Built in 1910, James Elementary is a three-story brick school in Kansas City historic Northeast neighborhood, with a bright blue front door framed by a sand-colored stone arch adorned with a gargoyle. As bustling students and teachers negotiate a maze of gray stairs with worn wooden handrails, Marjorie Mayes, the school’s principal, escorts a visitor across uneven blue tile floors on the ground floor to a classroom with exposed brick walls and pipes. Bubbling paint mars some walls, evidence of the water leaks spreading inside the aging building. “It’s living history,” said Mayes during a mid-September tour of the building. “Not the kind of living history we want.”The district would like to tackle the US$400 million in deferred maintenance needed to create a 21st century learning environment at its 35 schools — including James Elementary — but it can’t. It doesn’t have the money.

Democracy and the Public Interest

Most Superintendents Try to Avoid Politics. This Group Encourages Them to Lean In

Caitlynn Peetz, Education Week

When Jennifer Cheatham asked a room full of school district leaders at a national conference here how they felt about navigating political issues in education, the vast majority said they “hate it,” but that doing so was a necessary part of the job. The result of the unscientific poll of mostly superintendents during a standing-room-only session at AASA’s National Conference on Education confirmed what Cheatham, a senior lecturer at the Harvard Graduate School of Education, has found since forming the Collaborative on Political Leadership in the Superintendency last May. The collaborative—a combination of superintendents, education politics scholars, and leaders of organizations that train superintendents—aims to establish a shared understanding of the superintendent’s political role and equip district leaders with the skills to confidently navigate political issues that arise, rather than shy away from them.

Support for Teaching Gender Identity in School Is Split, Even Among Democrats

Sarah Mervosh, New York Times

Americans are deeply split over whether gender identity should be taught in school, according to two polls released this week that underscored the extent of the divide on one of the most contested topics in education.vMany groups, including Democrats, teachers and teenagers, are split on whether schools should teach about gender identity — a person’s internal sense of their own gender and whether it aligns with their sex assigned at birth, according to a survey by researchers at the University of Southern California and a separate survey by Pew Research Center.vBut on issues of race, another topic that has fueled state restrictions and book bans, there was broader support for instruction. That extended to some Republicans, the U.S.C. survey found.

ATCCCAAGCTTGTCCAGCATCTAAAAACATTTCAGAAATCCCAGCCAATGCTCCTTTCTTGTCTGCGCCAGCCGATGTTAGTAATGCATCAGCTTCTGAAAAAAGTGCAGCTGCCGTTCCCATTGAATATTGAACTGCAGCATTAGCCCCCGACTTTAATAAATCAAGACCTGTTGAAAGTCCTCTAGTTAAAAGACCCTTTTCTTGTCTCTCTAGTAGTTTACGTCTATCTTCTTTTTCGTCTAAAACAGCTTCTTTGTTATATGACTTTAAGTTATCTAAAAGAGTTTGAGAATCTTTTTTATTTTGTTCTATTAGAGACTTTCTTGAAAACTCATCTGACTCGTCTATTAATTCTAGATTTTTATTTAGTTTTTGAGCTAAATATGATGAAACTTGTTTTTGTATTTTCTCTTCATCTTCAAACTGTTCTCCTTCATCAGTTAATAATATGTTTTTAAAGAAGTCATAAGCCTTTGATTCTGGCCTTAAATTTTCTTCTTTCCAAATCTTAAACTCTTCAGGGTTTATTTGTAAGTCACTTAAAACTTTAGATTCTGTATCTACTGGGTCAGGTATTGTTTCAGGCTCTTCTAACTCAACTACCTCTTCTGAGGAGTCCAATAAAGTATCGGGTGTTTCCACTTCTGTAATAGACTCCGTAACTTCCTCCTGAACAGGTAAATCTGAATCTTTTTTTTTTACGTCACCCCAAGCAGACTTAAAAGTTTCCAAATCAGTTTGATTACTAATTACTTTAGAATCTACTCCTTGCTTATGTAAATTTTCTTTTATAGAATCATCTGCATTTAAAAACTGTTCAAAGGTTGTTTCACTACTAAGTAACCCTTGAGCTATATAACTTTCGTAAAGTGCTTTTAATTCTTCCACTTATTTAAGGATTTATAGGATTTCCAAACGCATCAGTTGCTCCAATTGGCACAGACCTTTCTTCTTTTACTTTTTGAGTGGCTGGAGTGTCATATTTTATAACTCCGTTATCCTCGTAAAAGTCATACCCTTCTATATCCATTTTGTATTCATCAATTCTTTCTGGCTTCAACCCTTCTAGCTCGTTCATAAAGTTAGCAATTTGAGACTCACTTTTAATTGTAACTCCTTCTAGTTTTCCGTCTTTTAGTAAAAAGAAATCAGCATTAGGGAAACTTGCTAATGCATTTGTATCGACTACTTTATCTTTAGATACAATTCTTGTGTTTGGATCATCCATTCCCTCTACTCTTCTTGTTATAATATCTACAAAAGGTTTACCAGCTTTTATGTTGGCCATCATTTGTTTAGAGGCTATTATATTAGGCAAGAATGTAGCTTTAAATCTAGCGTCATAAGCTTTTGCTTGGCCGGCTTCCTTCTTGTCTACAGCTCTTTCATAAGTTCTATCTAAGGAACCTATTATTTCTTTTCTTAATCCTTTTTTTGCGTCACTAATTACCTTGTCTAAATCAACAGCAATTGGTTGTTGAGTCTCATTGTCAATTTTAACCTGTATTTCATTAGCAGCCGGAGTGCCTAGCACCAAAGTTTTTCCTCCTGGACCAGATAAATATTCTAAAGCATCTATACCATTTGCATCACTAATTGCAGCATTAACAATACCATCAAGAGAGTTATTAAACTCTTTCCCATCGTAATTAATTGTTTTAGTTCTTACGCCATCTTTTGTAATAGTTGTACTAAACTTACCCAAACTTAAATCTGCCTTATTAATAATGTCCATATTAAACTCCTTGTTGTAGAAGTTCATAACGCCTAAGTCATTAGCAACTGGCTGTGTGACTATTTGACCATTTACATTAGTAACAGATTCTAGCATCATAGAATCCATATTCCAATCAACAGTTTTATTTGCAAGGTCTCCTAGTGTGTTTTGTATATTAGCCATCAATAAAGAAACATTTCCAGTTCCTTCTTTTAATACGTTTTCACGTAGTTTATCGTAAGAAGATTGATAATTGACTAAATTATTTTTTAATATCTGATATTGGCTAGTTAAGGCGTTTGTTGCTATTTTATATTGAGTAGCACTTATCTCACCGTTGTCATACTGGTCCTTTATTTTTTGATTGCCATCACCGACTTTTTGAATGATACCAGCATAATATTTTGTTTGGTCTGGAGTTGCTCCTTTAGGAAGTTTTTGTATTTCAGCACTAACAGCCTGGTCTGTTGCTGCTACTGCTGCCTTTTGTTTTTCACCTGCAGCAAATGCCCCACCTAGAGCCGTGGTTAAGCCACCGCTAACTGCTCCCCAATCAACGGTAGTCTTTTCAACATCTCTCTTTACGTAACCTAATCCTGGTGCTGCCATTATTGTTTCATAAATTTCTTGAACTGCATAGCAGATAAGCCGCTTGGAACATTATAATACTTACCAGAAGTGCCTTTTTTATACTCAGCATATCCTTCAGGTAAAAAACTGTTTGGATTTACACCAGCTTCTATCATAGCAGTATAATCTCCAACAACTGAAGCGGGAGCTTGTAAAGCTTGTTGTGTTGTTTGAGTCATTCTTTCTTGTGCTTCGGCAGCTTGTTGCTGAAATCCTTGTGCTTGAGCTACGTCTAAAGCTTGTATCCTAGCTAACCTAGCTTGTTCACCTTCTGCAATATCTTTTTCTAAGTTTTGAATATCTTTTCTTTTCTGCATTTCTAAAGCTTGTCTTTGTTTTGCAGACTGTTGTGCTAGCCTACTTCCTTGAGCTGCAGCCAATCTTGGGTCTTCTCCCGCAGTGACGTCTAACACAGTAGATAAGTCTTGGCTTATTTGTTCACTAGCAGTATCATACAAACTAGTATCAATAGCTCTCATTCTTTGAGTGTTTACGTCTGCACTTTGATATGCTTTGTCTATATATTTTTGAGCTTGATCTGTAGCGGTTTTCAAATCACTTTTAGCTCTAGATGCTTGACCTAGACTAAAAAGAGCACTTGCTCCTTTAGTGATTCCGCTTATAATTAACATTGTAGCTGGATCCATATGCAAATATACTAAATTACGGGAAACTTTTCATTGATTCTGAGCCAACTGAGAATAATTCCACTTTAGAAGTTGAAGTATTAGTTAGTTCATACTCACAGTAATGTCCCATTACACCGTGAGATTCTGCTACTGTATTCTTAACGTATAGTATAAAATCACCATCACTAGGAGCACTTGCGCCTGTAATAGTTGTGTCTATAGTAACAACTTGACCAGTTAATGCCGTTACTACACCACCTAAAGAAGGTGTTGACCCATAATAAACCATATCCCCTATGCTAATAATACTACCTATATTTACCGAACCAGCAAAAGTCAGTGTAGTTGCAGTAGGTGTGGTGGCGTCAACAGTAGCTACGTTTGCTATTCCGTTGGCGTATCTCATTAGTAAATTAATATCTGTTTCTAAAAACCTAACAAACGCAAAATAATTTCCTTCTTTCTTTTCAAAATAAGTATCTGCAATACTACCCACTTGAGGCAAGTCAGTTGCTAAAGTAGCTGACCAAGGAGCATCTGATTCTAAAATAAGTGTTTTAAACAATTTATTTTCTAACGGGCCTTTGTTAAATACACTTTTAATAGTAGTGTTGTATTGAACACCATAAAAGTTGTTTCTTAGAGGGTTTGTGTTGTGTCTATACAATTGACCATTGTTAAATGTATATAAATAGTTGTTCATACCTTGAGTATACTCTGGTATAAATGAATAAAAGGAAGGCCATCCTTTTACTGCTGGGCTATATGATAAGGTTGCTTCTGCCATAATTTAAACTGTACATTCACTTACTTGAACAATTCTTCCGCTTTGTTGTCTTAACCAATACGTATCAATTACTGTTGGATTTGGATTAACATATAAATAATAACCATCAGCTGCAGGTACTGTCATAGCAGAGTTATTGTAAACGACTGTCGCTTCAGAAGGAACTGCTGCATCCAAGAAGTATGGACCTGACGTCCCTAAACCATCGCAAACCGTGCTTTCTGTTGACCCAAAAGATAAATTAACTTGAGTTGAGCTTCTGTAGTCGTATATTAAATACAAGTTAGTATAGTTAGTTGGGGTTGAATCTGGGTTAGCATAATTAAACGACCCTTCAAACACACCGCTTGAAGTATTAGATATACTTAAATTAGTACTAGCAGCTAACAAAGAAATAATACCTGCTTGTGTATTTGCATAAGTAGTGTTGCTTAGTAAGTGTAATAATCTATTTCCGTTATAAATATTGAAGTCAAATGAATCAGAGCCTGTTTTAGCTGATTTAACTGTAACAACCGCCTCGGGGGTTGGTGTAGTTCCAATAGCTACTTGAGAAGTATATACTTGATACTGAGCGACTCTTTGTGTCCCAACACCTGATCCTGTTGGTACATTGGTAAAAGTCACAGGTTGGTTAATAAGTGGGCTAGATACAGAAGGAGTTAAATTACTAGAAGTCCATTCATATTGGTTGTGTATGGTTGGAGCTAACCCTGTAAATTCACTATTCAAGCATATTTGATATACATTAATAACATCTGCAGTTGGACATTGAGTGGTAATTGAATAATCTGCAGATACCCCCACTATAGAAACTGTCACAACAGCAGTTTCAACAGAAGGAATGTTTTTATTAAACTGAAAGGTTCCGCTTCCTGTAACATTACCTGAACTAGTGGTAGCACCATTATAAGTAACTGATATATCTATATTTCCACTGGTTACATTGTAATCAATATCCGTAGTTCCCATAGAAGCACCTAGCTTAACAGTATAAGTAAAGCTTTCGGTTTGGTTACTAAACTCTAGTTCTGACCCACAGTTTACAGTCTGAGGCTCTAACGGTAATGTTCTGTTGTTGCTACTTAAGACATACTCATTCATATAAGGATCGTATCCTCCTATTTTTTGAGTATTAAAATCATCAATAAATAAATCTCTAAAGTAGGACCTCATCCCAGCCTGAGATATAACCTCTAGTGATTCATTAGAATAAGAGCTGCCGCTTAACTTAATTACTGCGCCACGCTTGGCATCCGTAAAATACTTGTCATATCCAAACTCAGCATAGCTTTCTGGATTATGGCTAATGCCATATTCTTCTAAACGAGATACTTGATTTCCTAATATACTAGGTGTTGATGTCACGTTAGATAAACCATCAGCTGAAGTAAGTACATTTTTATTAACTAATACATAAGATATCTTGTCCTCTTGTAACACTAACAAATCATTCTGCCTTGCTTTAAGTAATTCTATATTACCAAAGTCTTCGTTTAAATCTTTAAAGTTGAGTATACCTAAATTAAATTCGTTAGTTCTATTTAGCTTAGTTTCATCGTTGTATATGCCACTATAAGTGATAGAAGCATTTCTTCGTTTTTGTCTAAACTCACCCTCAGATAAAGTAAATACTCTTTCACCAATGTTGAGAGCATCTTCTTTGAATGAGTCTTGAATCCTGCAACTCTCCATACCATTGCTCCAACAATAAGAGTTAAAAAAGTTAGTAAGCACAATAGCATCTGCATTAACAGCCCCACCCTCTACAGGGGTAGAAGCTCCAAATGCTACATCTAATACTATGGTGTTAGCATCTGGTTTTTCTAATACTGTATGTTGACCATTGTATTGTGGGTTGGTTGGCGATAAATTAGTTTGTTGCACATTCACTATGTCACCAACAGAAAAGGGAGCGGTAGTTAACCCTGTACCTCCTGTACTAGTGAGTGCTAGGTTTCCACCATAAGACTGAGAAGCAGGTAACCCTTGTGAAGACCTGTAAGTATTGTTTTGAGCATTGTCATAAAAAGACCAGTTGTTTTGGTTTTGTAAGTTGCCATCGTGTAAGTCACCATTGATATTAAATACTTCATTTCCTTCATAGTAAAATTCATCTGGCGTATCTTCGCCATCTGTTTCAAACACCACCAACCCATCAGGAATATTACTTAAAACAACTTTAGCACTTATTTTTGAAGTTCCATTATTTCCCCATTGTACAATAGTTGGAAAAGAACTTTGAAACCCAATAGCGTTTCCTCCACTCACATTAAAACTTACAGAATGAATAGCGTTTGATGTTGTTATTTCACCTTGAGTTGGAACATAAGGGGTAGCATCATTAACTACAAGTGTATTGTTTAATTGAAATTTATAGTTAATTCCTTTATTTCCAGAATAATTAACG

Giving Students the Tools to Fight Hate

Shauna Taradash, The Progressive

Between 2010 and 2019, children were victims of hate crimes more often than the general population. But on top of this, racism doesn’t need to take the form of hate crimes to cause serious negative impacts. The American Academy of Pediatrics has identified racism as a social determinant of health that has negative outcomes on the health and well-being of children. To reverse those outcomes, children must be given tools to develop a positive self-identity and build survival skills in an increasingly hostile society. Unfortunately, across the United States, more and more states are criminalizing education by instituting book bans and educational gag orders that would remove essential historical and cultural context from the curriculum. Not only must we reverse these bans, but—given the rising threats to children’s psychological and physical health—we have a collective responsibility to include scientifically-backed practices in our pedagogy that will instill resilience against fear and ignorance.

Other News of Note

Charles Sallis, 89, Dies; Upended the Teaching of Mississippi History

Adam Nossiter, New York Times

Charles Sallis, a Mississippi historian who collaborated on a high-school textbook that revolutionized the teaching of Mississippi’s troubled history, died on Feb. 5, at his home in Jackson, Miss. He was 89. His death was confirmed by his son Charles Jr. Until “Mississippi: Conflict & Change,” which Mr. Sallis wrote and edited with the sociologist James W. Loewen, was published in 1974, high school students in the state had been fed a pablum that omitted the horrors of slavery, lynching, the Ku Klux Klan and Jim Crow and largely skipped over the civil rights movement.